Friday, November 02, 2001
what's hot what's not
Trade Secrets and FUD
The DVD industry AKA 'the entertainment conglomorates' suffered a setback in California's 6th District Court of Appeal in San Jose yesterday.
The heart of this ruling was the DeCSS decryption code, software originally designed to allow DVD discs to be played on Linux boxes and created by a 15-year-old computer whiz in Norway who first posted the technology in 1999.
The mouthpiece for the DVD Industry had this to say:
"The decision would be a devastating blow to the U.S. economy, and it makes absolutely no sense," said New York attorney Jeffrey Kessler, who represents the DVD Copy Control Association. "The decision is crazy. Beyond our case, if this decision becomes the law of the United States, all trade secrets laws are unconstitutional."
Devastating? I hardly think so. The entertainment industry would have you believe that they belong in the same catagories as Food, Clothing or Shelter. They don't. Then to call the three judges who handed down the Unanimous Decision 'crazy' is not the most elegant argument to use.
He then says that all trade secret laws are unconstitutional? Coca-Cola has been in business for over 80 years and their formula is still secret. We still don't know what the secret herbs and spices Kentucky Fried Chicken uses. What part of secret is he having a problem with?
The Judges had this to say in their ruling:
The DVD industry's "statutory right to protect its economically valuable trade secret is not an interest that is `more fundamental' than the First Amendment right to freedom of speech," Justice Eugene Premo wrote for an unanimous three-judge panel.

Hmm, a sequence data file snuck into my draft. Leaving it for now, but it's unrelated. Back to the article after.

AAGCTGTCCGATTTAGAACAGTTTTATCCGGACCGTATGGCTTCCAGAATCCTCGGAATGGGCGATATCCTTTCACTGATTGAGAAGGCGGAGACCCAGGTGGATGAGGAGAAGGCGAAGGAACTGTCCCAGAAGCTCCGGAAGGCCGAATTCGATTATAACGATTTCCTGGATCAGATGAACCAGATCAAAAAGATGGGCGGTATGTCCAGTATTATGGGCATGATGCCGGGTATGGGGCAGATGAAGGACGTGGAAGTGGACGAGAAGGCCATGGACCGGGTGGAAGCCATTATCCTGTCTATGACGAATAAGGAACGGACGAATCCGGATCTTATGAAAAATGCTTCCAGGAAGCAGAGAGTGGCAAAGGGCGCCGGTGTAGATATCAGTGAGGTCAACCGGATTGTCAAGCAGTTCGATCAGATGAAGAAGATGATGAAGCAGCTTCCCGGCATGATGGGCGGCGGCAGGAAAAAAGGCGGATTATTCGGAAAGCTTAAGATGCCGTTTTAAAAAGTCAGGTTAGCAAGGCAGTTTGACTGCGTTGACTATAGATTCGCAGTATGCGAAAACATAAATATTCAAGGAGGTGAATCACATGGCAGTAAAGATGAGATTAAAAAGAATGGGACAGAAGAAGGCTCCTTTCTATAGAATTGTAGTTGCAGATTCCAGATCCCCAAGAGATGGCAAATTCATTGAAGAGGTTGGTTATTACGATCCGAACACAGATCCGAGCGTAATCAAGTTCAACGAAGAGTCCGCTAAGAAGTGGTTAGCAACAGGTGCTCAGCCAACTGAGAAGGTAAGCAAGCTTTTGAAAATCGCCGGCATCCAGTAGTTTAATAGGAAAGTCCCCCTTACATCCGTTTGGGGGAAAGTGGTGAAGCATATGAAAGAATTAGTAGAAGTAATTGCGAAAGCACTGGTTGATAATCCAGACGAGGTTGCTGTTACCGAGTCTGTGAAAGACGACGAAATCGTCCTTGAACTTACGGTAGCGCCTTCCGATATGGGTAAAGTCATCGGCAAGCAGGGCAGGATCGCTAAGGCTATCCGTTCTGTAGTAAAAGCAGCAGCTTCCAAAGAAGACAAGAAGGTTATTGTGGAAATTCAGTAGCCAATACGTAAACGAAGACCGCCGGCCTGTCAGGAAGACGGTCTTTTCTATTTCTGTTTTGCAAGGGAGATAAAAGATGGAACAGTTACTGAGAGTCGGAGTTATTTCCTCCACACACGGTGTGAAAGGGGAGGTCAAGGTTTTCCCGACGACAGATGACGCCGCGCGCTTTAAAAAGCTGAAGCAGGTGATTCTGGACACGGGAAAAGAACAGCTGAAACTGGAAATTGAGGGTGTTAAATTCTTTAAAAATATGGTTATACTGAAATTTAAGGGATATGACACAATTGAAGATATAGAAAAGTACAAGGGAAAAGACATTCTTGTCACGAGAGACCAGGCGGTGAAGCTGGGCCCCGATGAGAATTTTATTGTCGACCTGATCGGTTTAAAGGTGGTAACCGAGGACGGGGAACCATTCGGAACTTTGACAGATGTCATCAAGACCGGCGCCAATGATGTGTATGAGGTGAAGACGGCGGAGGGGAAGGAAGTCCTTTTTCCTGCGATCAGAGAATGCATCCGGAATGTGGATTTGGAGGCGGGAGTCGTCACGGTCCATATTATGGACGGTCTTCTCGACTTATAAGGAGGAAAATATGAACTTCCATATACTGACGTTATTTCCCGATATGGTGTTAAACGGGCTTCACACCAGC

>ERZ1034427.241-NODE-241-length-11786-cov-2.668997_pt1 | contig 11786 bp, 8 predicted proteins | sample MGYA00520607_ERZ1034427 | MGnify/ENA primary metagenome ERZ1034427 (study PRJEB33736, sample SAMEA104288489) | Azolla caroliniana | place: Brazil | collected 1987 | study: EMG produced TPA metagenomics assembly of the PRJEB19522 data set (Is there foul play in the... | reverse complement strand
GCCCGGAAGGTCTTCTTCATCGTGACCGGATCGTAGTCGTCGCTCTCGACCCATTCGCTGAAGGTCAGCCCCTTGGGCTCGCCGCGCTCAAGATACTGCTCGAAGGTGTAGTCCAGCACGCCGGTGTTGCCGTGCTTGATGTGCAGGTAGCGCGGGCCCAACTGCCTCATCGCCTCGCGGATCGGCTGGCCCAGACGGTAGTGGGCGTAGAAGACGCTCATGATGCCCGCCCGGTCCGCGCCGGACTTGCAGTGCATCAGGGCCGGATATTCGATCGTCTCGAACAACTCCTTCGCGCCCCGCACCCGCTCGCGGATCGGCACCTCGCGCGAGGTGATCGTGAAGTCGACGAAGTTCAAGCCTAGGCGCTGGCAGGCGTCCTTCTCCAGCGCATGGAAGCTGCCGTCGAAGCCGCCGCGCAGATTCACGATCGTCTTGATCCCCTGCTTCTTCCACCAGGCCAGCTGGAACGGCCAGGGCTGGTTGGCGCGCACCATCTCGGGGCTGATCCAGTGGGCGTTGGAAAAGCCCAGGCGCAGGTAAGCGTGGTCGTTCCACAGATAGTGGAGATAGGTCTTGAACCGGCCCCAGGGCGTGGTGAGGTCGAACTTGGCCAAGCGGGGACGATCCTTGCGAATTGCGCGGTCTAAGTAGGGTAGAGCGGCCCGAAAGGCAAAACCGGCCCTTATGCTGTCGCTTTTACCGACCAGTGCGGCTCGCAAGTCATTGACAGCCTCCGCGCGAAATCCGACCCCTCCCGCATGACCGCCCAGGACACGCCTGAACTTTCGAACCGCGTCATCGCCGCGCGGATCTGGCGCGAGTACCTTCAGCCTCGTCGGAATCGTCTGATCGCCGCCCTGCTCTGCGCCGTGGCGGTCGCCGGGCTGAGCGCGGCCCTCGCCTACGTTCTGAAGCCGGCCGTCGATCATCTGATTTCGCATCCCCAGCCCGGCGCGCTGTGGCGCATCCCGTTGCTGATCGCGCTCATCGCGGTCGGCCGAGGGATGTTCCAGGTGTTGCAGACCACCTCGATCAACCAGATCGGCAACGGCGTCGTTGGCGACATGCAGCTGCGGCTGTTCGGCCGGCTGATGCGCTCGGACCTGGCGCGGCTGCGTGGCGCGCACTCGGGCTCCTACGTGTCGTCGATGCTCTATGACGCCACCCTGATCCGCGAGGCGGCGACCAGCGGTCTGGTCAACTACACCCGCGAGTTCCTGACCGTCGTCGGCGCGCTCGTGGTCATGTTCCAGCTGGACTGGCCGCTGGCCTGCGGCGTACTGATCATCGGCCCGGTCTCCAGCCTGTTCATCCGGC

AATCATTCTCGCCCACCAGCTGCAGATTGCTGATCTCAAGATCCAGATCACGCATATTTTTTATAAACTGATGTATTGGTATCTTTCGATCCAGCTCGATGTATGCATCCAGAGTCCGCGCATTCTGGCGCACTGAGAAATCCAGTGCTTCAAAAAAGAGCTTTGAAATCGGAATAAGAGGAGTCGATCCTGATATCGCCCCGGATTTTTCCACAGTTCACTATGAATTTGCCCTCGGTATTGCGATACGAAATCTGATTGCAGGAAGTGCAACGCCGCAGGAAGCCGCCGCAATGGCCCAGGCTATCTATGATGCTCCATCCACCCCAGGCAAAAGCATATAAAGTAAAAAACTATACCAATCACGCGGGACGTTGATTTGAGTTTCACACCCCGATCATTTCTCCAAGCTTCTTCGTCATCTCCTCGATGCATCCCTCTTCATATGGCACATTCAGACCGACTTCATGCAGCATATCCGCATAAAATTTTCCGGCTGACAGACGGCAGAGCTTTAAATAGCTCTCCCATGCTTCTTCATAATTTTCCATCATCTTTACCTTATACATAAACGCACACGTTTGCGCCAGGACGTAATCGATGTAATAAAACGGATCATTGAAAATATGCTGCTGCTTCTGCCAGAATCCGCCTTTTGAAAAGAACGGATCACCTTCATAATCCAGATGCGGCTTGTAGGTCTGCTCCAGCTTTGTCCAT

This is the latest attempt of the entertainment industry to exert control over an area of communication it does not understand, cannot use effectively, nor can they control.
Intimidation through Litigation and buying legislation is not entertainment.
Microsoft's Free Ride
This is so much bullshit.
There is a little sunshine.
More "Entertaining" News
US TV biz sues ad-zapping SonicBlue
The US TV industry is suing consumer electronics manufacturer SonicBlue for infringing copyright with its latest ReplayTV digital recorder.
Microsoft sings praises of open standards
We have to create an evolutionary approach in an open standards way
Common standards are the things that equalise everybody
It is very important we adopt a common standard space
It is very important we work together, along a common path
The web works because HTML is an open system.
The majority of what you see on your screen is written in Hyper Text Markup Language. This language has been carefully created to extend the capabilities of what can be communicated from one computer to another. The source for this is the W3C World Wide Web Consortium.
The W3C holds a special position in our little world. We in concert, without clubs, memberships, secret handshakes, or free mouse pads, have decided to agree on the W3C Recommendations as the stone tablets of our universe of the web. We are here as these 'standards' are non-propriatary, open source, and do not 'belong' to anybody. This means that we have a baseline to begin our exploration and experimentation with what we can get to show up in a browser.
Previously November 1, 2001
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